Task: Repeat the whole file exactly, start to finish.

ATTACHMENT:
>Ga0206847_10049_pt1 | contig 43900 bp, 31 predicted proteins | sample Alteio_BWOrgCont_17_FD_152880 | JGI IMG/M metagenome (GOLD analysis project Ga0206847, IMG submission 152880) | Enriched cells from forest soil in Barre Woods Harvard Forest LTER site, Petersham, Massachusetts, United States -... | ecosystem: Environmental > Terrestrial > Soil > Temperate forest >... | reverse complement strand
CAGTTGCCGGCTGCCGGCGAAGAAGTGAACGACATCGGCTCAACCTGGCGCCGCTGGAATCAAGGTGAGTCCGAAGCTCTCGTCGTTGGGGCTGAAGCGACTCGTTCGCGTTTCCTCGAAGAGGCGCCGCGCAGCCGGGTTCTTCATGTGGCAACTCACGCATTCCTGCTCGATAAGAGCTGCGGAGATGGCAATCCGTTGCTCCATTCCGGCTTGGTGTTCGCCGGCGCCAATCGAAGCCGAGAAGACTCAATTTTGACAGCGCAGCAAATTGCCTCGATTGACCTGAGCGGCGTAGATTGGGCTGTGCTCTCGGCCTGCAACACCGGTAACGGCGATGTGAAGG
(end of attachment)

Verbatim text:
>Ga0206847_10049_pt1 | contig 43900 bp, 31 predicted proteins | sample Alteio_BWOrgCont_17_FD_152880 | JGI IMG/M metagenome (GOLD analysis project Ga0206847, IMG submission 152880) | Enriched cells from forest soil in Barre Woods Harvard Forest LTER site, Petersham, Massachusetts, United States -... | ecosystem: Environmental > Terrestrial > Soil > Temperate forest >... | reverse complement strand
CAGTTGCCGGCTGCCGGCGAAGAAGTGAACGACATCGGCTCAACCTGGCGCCGCTGGAATCAAGGTGAGTCCGAAGCTCTCGTCGTTGGGGCTGAAGCGACTCGTTCGCGTTTCCTCGAAGAGGCGCCGCGCAGCCGGGTTCTTCATGTGGCAACTCACGCATTCCTGCTCGATAAGAGCTGCGGAGATGGCAATCCGTTGCTCCATTCCGGCTTGGTGTTCGCCGGCGCCAATCGAAGCCGAGAAGACTCAATTTTGACAGCGCAGCAAATTGCCTCGATTGACCTGAGCGGCGTAGATTGGGCTGTGCTCTCGGCCTGCAACACCGGTAACGGCGATGTGAAGG